Playgrounds for All!

in: Featured Article | Growth and Development | Sports and Activities

A great community is one that has playgrounds for all children, regardless of their mental and physical capabilities.

Virginia Beach, VA
grommetisland.org
Virginia Beach, VA

The community playground is that energizing space where kids come together to explore, socialize and have fun. For children with special needs, however, this common childhood experience can be limited by inaccessible equipment.

When Mara Kaplan’s son was born with severe disabilities, “I realized there were not many places for us to play,” Kaplan recalls. “And then when I had his little sister, there were definitely no places where all of us could play together.” That need led Kaplan and a group of other mothers in 1997 to found an indoor play space for children of varying physical and mental abilities. That in turn led to the creation of outdoor spaces and AccessiblePlayground.net, a resource for those looking to build a playground in their community, or simply looking to play.

RELATED: The Most Important Playground Safety Features

Kaplan differentiates between an “accessible playground,” which denotes a space where wheelchairs can enter and equipment is accessible, and an “inclusive playground,” which can mean much more. “An inclusive playground creates an atmosphere where not only can children access equipment, but they can engage with other children,” Kaplan explains. “Everything is carefully laid out so that there is wide space between equipment, and like equipment is placed together—a hard climber and an easy climber together. So you get to climb right next to your peers.”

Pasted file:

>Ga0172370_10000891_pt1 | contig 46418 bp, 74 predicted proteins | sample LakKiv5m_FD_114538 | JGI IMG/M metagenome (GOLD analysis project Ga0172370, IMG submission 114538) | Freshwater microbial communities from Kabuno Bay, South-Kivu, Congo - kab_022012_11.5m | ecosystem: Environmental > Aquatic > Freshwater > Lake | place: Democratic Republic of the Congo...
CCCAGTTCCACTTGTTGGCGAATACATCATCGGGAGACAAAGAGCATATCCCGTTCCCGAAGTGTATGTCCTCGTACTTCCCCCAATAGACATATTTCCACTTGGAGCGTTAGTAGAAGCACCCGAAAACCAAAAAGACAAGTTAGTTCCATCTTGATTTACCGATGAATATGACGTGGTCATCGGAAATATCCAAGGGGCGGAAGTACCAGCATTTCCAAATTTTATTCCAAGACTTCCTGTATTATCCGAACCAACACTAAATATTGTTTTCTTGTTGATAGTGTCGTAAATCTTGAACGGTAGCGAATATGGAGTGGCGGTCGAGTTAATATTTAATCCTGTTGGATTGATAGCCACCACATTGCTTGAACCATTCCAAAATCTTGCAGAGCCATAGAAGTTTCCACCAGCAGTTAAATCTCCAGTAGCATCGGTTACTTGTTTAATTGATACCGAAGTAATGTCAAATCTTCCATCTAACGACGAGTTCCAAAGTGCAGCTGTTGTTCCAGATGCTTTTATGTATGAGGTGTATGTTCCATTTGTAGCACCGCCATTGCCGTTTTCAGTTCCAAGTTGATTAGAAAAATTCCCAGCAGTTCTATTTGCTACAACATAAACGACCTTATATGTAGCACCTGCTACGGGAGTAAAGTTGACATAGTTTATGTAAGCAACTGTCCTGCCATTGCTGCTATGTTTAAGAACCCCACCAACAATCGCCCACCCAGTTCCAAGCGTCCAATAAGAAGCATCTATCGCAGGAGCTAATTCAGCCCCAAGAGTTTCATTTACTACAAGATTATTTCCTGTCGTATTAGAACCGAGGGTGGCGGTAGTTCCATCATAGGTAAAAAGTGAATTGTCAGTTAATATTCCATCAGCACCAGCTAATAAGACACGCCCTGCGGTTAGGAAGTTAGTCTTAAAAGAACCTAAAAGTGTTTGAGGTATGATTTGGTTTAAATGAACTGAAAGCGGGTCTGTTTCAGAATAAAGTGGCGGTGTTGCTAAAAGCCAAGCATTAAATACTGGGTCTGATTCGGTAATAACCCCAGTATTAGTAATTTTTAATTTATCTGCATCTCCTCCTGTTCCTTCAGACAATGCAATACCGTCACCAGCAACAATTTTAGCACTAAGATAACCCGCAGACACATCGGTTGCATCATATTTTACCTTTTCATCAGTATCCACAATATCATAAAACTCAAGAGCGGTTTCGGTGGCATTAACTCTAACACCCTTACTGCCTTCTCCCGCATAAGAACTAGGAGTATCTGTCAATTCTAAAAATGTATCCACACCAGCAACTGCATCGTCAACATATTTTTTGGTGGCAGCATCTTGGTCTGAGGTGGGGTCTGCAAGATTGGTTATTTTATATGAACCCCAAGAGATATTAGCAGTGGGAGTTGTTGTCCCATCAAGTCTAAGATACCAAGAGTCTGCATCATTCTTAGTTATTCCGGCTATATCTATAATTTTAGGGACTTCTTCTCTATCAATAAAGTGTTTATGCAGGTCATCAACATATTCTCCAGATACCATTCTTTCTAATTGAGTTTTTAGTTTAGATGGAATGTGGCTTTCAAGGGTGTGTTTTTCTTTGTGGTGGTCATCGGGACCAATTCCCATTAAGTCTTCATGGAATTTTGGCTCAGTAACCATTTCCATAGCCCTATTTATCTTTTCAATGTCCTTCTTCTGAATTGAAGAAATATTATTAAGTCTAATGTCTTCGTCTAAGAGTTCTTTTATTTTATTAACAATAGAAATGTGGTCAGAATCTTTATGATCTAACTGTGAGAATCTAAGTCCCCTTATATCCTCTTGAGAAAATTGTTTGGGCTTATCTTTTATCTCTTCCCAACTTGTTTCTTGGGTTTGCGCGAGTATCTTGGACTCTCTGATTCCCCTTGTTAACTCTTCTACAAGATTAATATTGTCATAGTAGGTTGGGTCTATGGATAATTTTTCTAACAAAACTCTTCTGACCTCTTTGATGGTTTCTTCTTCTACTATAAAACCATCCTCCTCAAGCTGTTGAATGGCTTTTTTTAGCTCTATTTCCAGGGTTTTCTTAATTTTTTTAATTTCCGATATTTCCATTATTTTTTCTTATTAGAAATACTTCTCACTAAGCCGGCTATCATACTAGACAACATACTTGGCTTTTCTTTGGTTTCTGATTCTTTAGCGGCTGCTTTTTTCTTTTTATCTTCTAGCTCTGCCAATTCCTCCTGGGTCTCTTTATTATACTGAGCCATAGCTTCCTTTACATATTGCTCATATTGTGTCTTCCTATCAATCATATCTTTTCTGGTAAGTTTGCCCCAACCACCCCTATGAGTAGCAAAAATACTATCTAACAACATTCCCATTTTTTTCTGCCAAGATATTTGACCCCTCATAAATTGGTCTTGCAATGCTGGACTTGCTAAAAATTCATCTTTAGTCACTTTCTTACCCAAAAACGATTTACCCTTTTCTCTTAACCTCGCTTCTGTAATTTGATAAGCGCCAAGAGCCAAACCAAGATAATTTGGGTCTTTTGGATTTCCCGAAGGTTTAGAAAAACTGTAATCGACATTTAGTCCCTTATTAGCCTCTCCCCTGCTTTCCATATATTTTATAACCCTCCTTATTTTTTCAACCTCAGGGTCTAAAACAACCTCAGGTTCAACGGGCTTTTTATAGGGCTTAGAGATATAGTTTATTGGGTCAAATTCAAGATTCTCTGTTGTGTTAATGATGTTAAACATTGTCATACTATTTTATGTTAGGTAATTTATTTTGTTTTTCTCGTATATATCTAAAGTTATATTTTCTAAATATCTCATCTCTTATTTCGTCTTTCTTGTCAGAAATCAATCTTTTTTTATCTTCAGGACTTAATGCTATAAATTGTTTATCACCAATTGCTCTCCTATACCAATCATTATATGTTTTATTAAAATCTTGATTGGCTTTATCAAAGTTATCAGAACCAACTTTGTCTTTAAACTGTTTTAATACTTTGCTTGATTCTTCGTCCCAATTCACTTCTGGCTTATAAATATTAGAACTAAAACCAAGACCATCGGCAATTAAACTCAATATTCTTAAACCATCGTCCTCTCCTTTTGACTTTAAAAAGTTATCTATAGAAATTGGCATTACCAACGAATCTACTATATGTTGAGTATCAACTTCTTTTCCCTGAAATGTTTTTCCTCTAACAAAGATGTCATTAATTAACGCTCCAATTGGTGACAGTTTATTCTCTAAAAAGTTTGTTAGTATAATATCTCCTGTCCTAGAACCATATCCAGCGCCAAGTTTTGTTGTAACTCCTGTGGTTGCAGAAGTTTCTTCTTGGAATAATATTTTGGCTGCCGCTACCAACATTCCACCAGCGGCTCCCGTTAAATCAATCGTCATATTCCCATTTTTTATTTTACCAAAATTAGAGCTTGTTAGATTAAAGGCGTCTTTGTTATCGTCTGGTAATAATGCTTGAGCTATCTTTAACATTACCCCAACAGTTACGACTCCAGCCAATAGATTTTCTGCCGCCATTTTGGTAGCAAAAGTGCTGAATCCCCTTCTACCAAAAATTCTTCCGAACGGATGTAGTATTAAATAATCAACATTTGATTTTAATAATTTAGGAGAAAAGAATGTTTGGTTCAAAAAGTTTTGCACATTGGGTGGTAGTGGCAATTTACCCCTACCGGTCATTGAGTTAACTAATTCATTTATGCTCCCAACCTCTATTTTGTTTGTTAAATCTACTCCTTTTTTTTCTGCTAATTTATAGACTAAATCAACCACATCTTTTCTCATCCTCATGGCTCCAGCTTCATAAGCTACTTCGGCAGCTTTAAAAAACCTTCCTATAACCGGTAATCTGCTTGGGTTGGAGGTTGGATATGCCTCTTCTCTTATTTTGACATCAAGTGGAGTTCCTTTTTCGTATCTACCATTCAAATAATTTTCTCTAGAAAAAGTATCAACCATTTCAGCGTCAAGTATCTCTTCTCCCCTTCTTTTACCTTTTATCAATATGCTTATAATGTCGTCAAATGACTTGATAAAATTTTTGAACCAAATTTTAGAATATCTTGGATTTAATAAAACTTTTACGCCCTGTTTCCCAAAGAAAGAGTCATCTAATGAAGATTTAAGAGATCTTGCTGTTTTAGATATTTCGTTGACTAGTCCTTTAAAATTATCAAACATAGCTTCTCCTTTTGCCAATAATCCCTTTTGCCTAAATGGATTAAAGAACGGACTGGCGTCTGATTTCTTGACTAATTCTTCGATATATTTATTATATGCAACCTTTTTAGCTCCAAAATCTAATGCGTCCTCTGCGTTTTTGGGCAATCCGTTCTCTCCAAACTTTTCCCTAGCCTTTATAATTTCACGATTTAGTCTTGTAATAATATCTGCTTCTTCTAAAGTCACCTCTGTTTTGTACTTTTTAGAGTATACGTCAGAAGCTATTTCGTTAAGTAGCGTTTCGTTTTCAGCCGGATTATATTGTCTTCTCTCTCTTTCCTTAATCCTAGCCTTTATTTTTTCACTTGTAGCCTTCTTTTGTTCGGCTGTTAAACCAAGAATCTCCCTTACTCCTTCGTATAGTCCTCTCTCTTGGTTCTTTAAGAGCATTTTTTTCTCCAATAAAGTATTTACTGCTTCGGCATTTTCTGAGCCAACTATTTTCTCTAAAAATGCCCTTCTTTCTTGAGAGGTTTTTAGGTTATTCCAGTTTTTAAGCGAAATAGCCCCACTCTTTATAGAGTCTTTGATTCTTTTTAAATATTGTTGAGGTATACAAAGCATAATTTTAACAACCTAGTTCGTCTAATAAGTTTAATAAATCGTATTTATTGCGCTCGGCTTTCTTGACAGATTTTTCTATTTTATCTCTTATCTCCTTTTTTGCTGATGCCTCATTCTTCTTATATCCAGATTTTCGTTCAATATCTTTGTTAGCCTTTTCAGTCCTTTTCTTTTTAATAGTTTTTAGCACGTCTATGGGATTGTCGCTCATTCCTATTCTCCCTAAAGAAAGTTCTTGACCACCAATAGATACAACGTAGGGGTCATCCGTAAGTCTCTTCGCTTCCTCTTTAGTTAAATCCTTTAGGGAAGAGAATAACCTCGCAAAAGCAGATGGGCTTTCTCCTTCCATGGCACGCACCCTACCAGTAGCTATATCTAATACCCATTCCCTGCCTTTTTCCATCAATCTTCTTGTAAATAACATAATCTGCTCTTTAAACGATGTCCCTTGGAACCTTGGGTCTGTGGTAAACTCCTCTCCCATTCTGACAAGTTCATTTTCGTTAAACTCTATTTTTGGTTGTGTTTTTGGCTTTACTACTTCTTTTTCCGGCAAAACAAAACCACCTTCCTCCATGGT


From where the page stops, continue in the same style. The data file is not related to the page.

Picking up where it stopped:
The best thing about inclusive playgrounds is that the entire family can play together. “We are designing to make it fun and challenging for all children, including typically developing children,” Kaplan says. The carefully designed spaces feature a variety of equipment—not just climbers and slides, but spinning and swinging apparatus as well—along with sensory materials such as musical instruments or a water play area to provide different tactile experiences. Equally important are “cozy quiet places for children who get overwhelmed,” Kaplan adds.

A new community-edited guide created by National Public Radio lists more than 1,500 accessible playgrounds in the U.S. Kaplan helped contribute to that list, and also helped developed the Inclusive Play Design Guide, a nearly 70-page document providing detailed insight into the process of creating an inclusive playground. Produced by Playworld Systems, manufacturer of progressive playground equipment, the guide is available as a free download.

Click here to see some of our favorite inclusive playgrounds.

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